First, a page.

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An edge in Coin Toss system?

  1. Nov 16, 2012 #1
    I came across a post here which is puzzling:
    http://quant.stackexchange.com/questions/4442/coin-toss-system

    2 events:
    (1) prob(H or T)of a toss = 0.5.
    (2) prob(HH or TT) in a cluster of 6 tosses > 0.85.
    If you are betting on event(2) .i.e.A group of 6 instead of the very next toss
    Can an edge be actually constructed with some kind of progressive betting system?
     
  2. jcsd
  3. Nov 16, 2012 #2

    mathman

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    What sort of edge do you mean?

    Note: I got .96875 (=31/32) for (2).
     
  4. Nov 16, 2012 #3
    Thanks for the reply.Just wondering if we place a bet for consecutive appearance of T or H only after appearance of HTHT or THTH, would there be an advantage since probability is quite high if we count every cluster of 6 tosses as an event instead of every single toss?
     
  5. Nov 17, 2012 #4
    Then what did you get for (1)?
    Is your coin endowed with some sort of memory that makes future outcomes depend on previous ones?
     
  6. Nov 17, 2012 #5

    mathman

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    Note to Norwegian - for (1) I assumed it was a fair coin, so that the probability of heads = probability of tails = 1/2.

    Note to scalpmaster - Norwegians comment is correct. Past events have no effect on the outcomes of future events for coin tossing.
     
  7. Nov 17, 2012 #6
    In that case, you may want to reconsider your previous note
    as you seem to have inconsistent interpretations of "H or T" and "HH or TT".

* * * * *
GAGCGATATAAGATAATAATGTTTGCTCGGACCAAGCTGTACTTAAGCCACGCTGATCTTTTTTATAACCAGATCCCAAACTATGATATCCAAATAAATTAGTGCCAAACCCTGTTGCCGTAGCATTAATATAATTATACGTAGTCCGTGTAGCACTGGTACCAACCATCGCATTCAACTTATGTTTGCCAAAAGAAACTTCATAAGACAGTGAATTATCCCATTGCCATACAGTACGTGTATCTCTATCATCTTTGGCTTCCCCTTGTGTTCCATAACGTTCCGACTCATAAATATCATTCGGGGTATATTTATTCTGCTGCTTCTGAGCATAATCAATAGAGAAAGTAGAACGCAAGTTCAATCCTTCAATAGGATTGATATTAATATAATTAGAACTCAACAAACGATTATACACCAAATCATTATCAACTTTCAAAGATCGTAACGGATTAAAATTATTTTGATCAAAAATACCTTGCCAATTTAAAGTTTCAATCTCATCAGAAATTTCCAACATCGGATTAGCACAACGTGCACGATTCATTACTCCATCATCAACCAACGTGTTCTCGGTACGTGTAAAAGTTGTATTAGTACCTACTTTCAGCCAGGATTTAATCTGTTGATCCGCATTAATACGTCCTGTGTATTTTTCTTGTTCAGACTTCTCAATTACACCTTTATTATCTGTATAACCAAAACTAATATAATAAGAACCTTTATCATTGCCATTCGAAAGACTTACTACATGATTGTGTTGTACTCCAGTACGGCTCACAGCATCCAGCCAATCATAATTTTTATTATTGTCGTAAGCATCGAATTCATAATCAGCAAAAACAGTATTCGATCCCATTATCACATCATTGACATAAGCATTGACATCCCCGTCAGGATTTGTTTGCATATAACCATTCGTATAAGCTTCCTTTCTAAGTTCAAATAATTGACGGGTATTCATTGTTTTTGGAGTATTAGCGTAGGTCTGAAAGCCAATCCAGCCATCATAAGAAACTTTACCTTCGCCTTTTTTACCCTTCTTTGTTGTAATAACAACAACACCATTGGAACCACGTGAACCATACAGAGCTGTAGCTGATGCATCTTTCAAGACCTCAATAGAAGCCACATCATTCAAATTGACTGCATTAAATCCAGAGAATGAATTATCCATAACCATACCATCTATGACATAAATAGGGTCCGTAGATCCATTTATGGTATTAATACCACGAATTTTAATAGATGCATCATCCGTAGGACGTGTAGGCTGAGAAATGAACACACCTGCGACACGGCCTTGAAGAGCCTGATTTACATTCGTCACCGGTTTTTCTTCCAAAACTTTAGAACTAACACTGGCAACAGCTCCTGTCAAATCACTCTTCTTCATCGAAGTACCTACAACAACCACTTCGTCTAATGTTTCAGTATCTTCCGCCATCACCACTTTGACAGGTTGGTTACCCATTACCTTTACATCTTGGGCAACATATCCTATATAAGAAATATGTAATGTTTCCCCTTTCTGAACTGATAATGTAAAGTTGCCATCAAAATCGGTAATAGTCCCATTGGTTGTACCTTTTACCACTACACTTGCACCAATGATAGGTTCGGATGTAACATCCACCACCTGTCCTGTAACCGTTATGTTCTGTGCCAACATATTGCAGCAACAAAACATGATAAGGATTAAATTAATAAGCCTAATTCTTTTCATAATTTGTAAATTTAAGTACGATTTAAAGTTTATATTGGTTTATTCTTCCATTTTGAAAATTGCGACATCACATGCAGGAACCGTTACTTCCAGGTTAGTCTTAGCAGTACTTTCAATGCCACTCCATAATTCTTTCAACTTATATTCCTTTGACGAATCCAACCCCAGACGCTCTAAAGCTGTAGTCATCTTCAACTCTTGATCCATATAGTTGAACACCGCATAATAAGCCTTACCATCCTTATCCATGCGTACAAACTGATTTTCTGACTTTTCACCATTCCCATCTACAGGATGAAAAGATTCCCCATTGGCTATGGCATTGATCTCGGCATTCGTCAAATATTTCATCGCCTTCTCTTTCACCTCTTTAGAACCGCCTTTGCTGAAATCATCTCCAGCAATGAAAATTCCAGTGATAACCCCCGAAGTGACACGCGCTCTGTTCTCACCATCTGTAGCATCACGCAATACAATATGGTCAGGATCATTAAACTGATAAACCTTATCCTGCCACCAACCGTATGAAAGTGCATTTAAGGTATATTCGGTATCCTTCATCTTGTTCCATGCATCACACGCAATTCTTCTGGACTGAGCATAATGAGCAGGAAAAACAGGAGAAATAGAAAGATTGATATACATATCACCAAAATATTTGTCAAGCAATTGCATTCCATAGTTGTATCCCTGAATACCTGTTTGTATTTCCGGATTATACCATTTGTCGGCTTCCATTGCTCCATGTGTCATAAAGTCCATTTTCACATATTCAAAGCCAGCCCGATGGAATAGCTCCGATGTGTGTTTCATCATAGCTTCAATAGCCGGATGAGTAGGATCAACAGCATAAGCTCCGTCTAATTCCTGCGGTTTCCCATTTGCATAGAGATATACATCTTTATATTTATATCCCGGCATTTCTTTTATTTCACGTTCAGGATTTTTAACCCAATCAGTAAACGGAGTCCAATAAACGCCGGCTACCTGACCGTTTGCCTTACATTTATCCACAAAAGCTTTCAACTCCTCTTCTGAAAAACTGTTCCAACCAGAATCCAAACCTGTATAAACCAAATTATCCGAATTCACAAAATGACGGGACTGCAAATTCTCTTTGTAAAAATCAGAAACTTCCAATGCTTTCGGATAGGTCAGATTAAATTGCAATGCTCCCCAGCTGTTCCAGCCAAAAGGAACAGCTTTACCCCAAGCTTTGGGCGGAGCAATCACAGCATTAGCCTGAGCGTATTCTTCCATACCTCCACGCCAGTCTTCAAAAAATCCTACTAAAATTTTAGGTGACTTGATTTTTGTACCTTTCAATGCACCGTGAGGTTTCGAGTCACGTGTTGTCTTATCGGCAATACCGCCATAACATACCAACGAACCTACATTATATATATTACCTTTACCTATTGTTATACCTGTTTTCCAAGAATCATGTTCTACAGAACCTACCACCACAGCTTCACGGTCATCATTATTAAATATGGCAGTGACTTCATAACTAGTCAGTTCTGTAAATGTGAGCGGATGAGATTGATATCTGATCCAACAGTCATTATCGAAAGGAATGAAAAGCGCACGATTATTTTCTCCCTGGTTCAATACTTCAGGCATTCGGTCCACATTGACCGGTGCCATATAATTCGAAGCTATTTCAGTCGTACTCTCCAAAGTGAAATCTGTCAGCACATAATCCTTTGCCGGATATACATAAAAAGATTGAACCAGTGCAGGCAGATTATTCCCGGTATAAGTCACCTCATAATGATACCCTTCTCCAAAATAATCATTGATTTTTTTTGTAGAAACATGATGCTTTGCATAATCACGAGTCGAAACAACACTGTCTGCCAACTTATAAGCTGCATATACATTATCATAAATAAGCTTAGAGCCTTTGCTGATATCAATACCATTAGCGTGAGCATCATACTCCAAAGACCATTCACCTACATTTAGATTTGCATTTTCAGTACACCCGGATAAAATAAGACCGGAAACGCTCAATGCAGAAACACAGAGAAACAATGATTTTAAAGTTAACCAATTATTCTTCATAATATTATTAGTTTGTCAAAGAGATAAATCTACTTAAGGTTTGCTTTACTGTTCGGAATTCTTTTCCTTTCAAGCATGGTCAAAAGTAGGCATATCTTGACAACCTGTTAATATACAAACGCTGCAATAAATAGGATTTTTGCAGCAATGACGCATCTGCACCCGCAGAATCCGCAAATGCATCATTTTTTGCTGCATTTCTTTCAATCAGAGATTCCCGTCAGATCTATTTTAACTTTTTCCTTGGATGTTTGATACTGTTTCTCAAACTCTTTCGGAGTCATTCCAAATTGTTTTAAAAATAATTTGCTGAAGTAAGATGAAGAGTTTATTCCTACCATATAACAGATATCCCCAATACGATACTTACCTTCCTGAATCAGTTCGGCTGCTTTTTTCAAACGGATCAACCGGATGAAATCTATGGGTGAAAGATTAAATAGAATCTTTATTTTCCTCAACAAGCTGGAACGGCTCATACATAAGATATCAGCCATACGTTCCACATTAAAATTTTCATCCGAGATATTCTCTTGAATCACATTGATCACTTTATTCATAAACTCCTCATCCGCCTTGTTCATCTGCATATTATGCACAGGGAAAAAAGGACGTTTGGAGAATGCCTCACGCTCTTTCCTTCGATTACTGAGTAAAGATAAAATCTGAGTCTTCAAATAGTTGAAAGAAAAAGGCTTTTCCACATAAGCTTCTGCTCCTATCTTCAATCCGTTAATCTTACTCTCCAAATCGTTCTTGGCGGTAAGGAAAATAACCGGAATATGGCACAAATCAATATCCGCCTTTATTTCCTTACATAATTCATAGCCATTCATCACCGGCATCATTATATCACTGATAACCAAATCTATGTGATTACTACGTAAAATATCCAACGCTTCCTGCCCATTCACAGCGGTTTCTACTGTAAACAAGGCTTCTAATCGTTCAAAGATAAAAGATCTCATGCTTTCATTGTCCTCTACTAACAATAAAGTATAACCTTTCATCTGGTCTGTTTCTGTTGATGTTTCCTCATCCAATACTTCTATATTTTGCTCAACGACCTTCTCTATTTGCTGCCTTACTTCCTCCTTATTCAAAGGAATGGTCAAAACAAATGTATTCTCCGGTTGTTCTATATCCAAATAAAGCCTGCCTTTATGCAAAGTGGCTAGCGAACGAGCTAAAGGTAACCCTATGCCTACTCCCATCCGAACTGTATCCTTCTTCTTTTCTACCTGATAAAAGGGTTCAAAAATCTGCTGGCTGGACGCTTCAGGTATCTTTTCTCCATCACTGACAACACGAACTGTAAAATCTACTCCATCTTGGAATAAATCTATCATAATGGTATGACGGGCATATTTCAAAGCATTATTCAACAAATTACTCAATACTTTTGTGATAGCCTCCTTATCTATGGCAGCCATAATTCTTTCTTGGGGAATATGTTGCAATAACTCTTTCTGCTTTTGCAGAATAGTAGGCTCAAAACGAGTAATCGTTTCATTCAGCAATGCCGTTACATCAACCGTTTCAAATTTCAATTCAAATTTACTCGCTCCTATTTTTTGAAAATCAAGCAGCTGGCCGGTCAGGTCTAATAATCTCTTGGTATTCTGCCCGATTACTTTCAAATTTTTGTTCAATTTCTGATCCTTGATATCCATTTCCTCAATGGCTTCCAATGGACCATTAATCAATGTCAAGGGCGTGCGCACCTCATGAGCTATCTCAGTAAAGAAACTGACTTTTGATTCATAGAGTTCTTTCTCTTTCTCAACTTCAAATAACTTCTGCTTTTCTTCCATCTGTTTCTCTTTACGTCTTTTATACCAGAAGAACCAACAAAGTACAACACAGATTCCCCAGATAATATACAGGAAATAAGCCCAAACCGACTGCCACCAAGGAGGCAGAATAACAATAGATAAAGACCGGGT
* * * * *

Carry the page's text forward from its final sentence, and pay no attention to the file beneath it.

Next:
8. Nov 17, 2012 #7

    mathman

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    My calculation of (2): First toss anything. To avoid HH or TT, each subsequent toss must be opposite of previous toss. For 5 tosses in a row the probability is 1/32. Therefore the probability of getting HH or TT = 31/32.
     
  9. Nov 17, 2012 #8
    Sure, but then the probability of getting H or T in (1) must be 100%.
     
  10. Nov 18, 2012 #9
    If you are betting on independent groups of six then results from a previous group will have no effect on the next group.
     
  11. Nov 18, 2012 #10
    That is not what (2) meant or whether the coin has memory or not.

    If you win $1 on 9.6 times and lose $3 every 0.4 times out of 10 groups/counts of 6 tosses (applying martingale if necessary only once on 6th toss), it is a positive expectation game conceptually.

    However, the assumption was that you can only start betting on the 5th toss(or 4th) which becomes unclear whether the advantage still stands(which is my question).

    Basically, out of 10 groups of 6 tosses, you will find at least 9 groups with a HH or TT in it.
    However, this HH or TT can occur on the 2nd, 3rd, 4th or 5th toss, and conventional martingale(limited to once) only gives positive expectation from the 4th toss onwards...unless someone can devise another scheme which still gives positive expectation(maybe smaller) but with more coverage.
     
    Last edited: Nov 18, 2012
  12. Nov 18, 2012 #11
    Hi there, would you mind informing us of your proposed betting procedure, an in particular how you arrive at your numbers?

    And again, since your coin is fair, and I suppose you are given fair odds on each bet, all bets, both individually and collectively, will have zero EV. That is a fact. Any scheme suggesting otherwise does not work, and that includes your attempt above. If you maintain your claim, you are probably breaking the forum rules, and the strict forum police may strike at any moment.
     
  13. Nov 18, 2012 #12
    Actually martingales have infinite expectation. But it only works if you have infinite money.
     
  14. Nov 18, 2012 #13

    mathman

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    I believe that he simply mispoke in the statement for (1). P(H) = P(T) = 0.5 is what I assumed he meant.
     
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